Northwood Inquiry? No need. McNeil and Delorey have this…

Fifty-three residents died in Northwood’s long-term care home during COVID-19. Long-term care residents accounted for 92 per cent of all COVID-19 deaths in Nova Scotia. And yet the premier sees no need for a public inquiry, legislative oversight, legislation… anything. Does that make you feel better?

Premier Stephen McNeil at the virtual post-cabinet meeting scrum, June 18, 2020. Photo: Communications Nova Scotia

Nothing to see here folks. Nothing to talk about. Nothing to know you need to know because… well, you know. And even if there was, we shouldn’t. We can’t. Know. You know… “Our committees unanimously voted to adjourn and suspend committee meetings,” explained the Explainer-in-Chief last week, neglecting to explain which of the opposition members on which committees had voted never to meet again, but adding, helpfully: “to be open and transparent, our caucus has a majority on these committees.” Thanks for that.

And for this. The government of the people has stopped doing the people’s business because “we thought it was important that, quite honestly, that public health and our health department focused on the health and well-being of Nova Scotians.”

On this point, it is worth re-visiting Thursday’s exchange between Premier Stephen McNeil and Examiner editor Tim Bousquet:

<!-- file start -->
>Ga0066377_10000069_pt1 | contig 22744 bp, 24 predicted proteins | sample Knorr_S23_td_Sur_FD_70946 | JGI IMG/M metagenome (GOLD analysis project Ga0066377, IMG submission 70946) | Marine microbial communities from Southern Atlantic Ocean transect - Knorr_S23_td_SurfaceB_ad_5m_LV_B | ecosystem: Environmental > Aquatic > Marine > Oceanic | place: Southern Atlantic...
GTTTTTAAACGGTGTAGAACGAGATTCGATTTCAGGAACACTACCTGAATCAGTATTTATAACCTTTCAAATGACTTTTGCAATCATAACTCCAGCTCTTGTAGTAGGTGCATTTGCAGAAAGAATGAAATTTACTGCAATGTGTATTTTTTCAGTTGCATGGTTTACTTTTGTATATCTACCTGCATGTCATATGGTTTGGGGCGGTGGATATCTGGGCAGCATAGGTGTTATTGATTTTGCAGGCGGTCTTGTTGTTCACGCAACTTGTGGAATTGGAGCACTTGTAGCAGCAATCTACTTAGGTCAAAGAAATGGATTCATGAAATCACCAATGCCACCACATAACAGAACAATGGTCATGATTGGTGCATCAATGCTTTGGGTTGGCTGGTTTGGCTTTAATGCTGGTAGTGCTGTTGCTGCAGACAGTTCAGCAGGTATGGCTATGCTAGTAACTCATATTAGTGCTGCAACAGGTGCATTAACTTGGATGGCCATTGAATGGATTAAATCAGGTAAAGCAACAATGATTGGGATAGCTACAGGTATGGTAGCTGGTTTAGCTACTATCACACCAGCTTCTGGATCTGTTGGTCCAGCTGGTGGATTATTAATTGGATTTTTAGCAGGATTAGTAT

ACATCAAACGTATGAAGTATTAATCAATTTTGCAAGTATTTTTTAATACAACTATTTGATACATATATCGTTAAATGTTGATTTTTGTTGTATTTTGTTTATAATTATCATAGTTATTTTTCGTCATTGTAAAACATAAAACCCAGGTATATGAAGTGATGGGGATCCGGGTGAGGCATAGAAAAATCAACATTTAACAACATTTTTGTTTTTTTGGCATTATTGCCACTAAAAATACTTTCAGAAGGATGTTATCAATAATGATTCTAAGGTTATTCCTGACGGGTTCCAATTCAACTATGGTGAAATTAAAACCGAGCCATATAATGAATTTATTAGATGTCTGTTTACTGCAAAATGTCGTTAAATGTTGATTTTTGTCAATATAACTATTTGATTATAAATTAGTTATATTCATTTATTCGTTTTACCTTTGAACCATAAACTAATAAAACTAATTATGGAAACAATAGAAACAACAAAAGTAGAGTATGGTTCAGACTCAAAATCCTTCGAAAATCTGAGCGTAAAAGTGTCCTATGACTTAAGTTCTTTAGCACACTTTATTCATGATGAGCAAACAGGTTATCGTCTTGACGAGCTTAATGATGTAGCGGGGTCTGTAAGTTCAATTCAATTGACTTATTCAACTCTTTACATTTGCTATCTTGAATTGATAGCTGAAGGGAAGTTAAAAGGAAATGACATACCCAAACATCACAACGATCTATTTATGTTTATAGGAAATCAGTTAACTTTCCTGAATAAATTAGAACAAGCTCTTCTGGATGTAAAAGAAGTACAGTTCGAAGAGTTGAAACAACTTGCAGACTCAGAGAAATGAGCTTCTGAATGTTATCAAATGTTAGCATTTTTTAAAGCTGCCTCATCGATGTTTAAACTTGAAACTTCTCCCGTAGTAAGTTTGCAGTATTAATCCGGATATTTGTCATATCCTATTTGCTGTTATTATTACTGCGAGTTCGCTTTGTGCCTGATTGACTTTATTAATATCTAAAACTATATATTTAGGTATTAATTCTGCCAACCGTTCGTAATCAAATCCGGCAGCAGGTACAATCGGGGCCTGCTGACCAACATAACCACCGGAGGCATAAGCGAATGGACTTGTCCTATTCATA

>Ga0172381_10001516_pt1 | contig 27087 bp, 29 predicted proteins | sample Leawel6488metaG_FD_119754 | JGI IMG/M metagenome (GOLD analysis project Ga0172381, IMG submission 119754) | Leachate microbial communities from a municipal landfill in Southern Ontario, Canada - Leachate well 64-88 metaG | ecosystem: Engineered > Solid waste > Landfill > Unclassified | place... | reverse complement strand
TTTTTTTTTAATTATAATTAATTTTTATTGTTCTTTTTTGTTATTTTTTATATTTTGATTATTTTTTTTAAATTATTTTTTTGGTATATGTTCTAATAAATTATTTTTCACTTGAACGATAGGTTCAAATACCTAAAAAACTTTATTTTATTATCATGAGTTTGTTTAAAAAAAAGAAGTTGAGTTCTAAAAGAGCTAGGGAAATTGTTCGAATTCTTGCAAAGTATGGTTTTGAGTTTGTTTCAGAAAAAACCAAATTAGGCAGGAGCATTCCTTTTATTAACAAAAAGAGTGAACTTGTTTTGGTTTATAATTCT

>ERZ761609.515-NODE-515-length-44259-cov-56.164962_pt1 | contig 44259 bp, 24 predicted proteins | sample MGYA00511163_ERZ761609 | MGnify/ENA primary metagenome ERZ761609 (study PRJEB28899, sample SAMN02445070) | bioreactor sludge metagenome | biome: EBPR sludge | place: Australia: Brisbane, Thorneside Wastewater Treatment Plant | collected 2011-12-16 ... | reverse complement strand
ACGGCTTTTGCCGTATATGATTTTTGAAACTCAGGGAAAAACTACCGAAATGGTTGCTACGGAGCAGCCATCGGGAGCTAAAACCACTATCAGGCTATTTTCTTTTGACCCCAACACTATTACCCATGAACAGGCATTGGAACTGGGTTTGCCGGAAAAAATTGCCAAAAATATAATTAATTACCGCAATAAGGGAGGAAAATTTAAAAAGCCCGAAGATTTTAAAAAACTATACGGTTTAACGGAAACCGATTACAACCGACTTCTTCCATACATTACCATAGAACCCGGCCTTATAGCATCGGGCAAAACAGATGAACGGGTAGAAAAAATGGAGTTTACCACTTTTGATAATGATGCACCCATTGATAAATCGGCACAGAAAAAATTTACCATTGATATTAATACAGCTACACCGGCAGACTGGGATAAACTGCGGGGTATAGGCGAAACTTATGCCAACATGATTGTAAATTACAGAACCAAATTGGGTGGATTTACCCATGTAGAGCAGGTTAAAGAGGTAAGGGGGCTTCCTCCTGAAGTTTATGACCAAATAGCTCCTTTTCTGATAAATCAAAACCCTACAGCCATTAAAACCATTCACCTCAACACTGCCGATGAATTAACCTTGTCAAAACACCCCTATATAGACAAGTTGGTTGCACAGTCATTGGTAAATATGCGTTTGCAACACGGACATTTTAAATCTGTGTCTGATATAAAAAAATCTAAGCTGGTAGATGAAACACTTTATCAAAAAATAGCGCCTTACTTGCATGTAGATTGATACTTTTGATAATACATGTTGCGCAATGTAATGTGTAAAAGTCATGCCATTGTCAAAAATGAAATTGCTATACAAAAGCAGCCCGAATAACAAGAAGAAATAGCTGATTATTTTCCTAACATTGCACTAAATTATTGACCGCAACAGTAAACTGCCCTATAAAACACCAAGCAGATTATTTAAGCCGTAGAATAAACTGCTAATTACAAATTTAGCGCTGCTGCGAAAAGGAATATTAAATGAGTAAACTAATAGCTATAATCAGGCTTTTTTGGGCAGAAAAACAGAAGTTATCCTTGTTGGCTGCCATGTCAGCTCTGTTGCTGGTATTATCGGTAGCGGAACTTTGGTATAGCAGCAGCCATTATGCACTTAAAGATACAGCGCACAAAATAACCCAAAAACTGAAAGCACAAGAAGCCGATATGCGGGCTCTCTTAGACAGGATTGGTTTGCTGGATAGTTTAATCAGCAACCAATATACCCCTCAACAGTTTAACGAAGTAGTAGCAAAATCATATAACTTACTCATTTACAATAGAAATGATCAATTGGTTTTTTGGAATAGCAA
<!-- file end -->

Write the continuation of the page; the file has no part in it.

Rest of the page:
Bousquet: I’d like to return to the committee thing. Again, premier you said that you feel like now is the time to focus on the public health of the province and therefore the committees aren’t meeting. But I wonder what you think the purpose of the health committee is if not to focus on the public health of the province? And doesn’t it set a precedent for any future government to say, well, you know, we have a majority, therefore we don’t need to have to engage any of the opposition?

McNeil: Well, Tim, I’ve been here now 17 years. Every committee votes on their meeting schedule. They have that for 17 years. And before that, the committees determine that. And the governing party who happens to be us at the moment in time, voted. This is not the first time that committees have not sat in the summer. It is the first time, though, Tim, that we’ve had a pandemic in my 17 years. It is the first time that public health is required to focus on the health and well-being of Nova Scotians in such an environment. Even you would have to agree with that. So I think Nova Scotians would expect us to focus on that first. I realize that there will be lots of time for you and the opposition to question Dr. Strang, and we’ll do that. But I’m not willing, quite frankly, to put at risk the health and well-being of Nova Scotians to satisfy a committee meeting. That is just not going to happen. And I’ve been very clear about it. You can be mad about it. You can disagree with me. And that’s okay. But I am going to stay focused on the health and well-being of Nova Scotians, and I’m going to ask public health to do the same thing.

Bousquet: You know, it’s all about being mad or disagreeing. I think the argument that’s out there is that in times of crisis, wherever that crisis is, the most democratic input is required. And here we have a health committee whose job it is to focus on the public health of the province. And it’s not meeting. It’s bewildering to me that you can say out of one side of your mouth that we need to focus on public health. And then on the other say this health committee whose job is to focus on public health won’t be meeting.